The hymn concludes that our rejoicing in not simply that the Lord is King. We also “Rejoice in glorious hope! Jesus the Judge shall come, And take His servants up to their eternal home.” This is the hope that Paul wrote of in Romans 5:1 – 2 where he states that, “since we have been justified through faith, we have peace with God through our Lord Jesus Christ, through whom we have gained access by faith into this grace in which we now stand. And we boast in the hope of the glory of God.” We have peace with God and can come before the throne of our glorious King. We need not fear Him, for by grace we have been justified through faith in Jesus.

No, we need not fear God, rather we can rejoice that He cares for us.  We can rejoice that He has opened the door for us to know Him.  We can rejoice that He has provided the way to eternal life. (John 3:16) We can rejoice that He is King.  When this joy wells within us, we can not help but Lift up our hearts and voices declaring, “Rejoice, again I say, rejoice!”

 

 

Read more about “Rejoice The Lord Is King.”

Thou Art The Potter

Have Thine own way, Lord! Have Thine own way!
Thou art the Potter, I am the clay.
Mold me and make me after Thy will,
While I am waiting, yielded and still.

Have Thine own way, Lord! Have Thine own way!
Search me and try me, Master, today!
Whiter than snow, Lord, wash me just now,
As in Thy presence humbly I bow.

Have Thine own way, Lord! Have Thine own way!
Wounded and weary, help me, I pray!
Power, all power, surely is Thine!
Touch me and heal me, Savior divine.

Have Thine own way, Lord! Have Thine own way!
Hold o’er my being absolute sway!
Fill with Thy Spirit ’till all shall see
Christ only, always, living in me.

Words by Adelaide Pollard, 1907
Music by George Stebbins, 1907

 


Yet you, LORD, are our Father. We are the clay, you are the potter; we are all the work of your hand.
Isaiah 64:8

But who are you, a human being, to talk back to God?“Shall what is formed say to the one who formed it, ‘Why did you make me like this?’”Does not the potter have the right to make out of the same lump of clay some pottery for special purposes and some for common use?
Romans 9:20 – 21

Search me, God, and know my heart; test me and know my anxious thoughts. See if there is any offensive way in me, and lead me in the way everlasting.
Psalm 139:23 – 24

Cleanse me with hyssop, and I will be clean; wash me, and I will be whiter than snow.
Psalm 51:7


 

Do you remember those early art classes from when you were a kid? You know, the one where you got to try everything for the first time.  I remember painting pictures, building sculptures and molding bowls out of clay.  I look back at those  bowls I made from clay, and honestly, I am not sure I would want to actually use it.  I now have kids of my own and each them has done likewise.  I have developed an appreciation of how special each of these unique items is.  But when I walk through a museum and see what such items can be when entrusted to the hands of a master, I am amazed.  This same clay that in the hands of a novice a poor excuse for a bowl, in the hands of the master is a work of art.  In the hymn, “Have Thine Own Way” we find the theme of the master’s handiwork presented.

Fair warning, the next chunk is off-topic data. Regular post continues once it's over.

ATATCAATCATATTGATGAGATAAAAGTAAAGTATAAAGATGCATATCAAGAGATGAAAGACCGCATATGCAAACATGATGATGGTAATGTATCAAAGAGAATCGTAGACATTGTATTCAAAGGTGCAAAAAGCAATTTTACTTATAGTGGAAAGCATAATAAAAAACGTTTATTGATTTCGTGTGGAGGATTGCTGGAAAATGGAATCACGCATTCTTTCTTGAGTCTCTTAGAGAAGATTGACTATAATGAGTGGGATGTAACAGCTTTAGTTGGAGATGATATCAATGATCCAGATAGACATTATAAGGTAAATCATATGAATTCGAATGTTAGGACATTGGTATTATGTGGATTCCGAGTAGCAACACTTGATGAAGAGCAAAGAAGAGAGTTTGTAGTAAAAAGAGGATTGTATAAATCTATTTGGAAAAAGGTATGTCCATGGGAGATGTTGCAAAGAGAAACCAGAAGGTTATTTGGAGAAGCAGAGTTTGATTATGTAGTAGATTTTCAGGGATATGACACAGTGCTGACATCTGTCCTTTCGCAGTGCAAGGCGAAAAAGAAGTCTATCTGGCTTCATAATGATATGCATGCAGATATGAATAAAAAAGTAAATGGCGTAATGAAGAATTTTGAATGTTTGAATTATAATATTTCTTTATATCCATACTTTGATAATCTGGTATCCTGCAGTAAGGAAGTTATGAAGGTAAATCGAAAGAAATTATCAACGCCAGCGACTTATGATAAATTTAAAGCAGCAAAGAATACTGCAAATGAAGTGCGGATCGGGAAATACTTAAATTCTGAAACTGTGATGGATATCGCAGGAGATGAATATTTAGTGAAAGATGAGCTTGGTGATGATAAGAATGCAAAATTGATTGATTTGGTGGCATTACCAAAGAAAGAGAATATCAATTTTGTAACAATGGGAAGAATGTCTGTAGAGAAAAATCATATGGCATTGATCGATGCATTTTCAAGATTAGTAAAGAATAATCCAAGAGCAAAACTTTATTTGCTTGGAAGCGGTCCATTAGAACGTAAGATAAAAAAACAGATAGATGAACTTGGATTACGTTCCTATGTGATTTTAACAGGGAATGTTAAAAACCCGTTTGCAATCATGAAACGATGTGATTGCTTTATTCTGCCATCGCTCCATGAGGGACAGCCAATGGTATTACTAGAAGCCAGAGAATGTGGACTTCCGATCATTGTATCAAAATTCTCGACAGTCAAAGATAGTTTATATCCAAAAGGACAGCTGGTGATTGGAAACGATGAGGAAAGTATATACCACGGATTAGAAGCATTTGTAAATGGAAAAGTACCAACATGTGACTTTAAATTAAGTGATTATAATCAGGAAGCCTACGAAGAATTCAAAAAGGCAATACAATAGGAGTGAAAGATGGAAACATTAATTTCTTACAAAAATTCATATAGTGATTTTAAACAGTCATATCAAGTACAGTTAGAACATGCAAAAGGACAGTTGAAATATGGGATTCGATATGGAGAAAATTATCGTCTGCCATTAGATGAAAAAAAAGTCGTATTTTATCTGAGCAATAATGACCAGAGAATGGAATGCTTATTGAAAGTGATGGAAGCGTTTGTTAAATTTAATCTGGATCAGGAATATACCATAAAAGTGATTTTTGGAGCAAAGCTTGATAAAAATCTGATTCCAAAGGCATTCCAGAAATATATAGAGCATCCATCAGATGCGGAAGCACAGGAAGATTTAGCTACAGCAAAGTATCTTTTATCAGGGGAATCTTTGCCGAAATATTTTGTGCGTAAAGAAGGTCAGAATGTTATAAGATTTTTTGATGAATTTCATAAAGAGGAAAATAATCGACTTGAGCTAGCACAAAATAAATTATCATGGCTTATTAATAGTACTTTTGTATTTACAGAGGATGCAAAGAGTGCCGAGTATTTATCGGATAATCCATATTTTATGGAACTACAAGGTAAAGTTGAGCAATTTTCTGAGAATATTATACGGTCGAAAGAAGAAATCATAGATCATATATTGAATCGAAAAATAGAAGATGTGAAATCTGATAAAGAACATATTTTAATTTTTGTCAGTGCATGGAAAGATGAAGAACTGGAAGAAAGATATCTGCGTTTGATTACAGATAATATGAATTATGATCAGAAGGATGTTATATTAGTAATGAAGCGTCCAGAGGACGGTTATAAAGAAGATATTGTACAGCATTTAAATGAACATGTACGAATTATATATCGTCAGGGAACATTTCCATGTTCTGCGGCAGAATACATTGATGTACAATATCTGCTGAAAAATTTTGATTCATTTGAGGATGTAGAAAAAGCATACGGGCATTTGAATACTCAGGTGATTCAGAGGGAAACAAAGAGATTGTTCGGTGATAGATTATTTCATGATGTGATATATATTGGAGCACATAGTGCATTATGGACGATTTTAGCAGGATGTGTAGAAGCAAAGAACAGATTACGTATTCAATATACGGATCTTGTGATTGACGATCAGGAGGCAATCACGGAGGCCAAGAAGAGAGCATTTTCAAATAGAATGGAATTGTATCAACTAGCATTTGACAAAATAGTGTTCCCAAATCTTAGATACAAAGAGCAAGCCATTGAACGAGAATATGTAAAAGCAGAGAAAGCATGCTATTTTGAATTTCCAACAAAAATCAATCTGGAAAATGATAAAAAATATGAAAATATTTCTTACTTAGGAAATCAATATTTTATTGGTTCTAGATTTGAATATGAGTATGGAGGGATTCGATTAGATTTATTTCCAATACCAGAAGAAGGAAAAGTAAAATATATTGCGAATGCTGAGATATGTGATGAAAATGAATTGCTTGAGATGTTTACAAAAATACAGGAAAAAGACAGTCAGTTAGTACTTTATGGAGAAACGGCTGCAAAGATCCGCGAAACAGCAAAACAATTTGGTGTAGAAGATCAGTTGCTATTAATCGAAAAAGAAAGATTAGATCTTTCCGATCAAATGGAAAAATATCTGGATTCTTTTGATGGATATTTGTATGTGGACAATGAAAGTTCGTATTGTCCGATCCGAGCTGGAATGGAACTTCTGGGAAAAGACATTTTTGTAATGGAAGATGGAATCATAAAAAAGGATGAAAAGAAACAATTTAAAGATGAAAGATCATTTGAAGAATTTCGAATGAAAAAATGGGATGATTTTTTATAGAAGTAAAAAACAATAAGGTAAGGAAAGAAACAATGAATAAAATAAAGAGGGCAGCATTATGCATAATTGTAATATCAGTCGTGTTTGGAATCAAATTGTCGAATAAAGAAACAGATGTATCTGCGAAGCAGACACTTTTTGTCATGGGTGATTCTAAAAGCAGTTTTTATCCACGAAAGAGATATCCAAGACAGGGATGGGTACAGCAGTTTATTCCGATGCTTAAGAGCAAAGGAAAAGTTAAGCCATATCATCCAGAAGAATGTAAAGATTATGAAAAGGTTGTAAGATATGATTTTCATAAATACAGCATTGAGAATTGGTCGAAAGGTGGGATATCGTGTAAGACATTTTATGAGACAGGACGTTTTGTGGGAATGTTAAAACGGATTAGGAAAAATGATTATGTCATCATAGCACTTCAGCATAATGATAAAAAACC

The hymn begins, “Have Thine own way Lord, have Thine own way.” This flies in the face of what the world tells us.  We are told that we need to have it our way.  It’s all about what we want. And we as Christians are not exempt from such thinking.  I once read a list entitled, “Hymns We Really Sing.”  In this case, all too often the hymn we really sing is “Have My Own way Lord, Have My Own Way.”

But Pollard refocuses us to look where we should be looking. It is not our way that matters in the end, but God’s. To make this point she draws on an image found in scripture itself. She writes, “Thou art the Potter, I am the clay. Mold me and make me after Thy will.” Just as the potter forms and manipulates the clay into the form it must take to accomplish its purpose, we to must be willing to allow God to mold and form us. This image is found in Isaiah 64:8 and is further developed in Romans 9:20 – 21 where we read, “But who are you, a human being, to talk back to God? ‘Shall what is formed say to the one who formed it, ‘Why did you make me like this?’ Does not the potter have the right to make out of the same lump of clay some pottery for special purposes and some for common use?”

God has a purpose for each of us.  Yes it is true, that one person’s purpose may not seem as spectacular as another’s, but each has a purpose no less or more important than the next. Be it the world famous evangalist or the custodian who picks up that garbage, each is of equal importance to the mission in God’s eyes.

The hymn cries out to God that he would use us to accomplish His mission.  But the next line realizes, that even if this is the desire of our hearts there are things within us that we allow to get in the way.  Some of these things we know right away such as our creature comforts, and our desire to be liked.  But some of them, we do not so readily notice in ourselves. Things like a fear of letting go of those we know and love to move forward.  Sometime, it is that secret sin that we have held onto so long, that we have forgotten it is even there.  It is to these things the hymn refers when it says, “Search me and try me, Master, today!”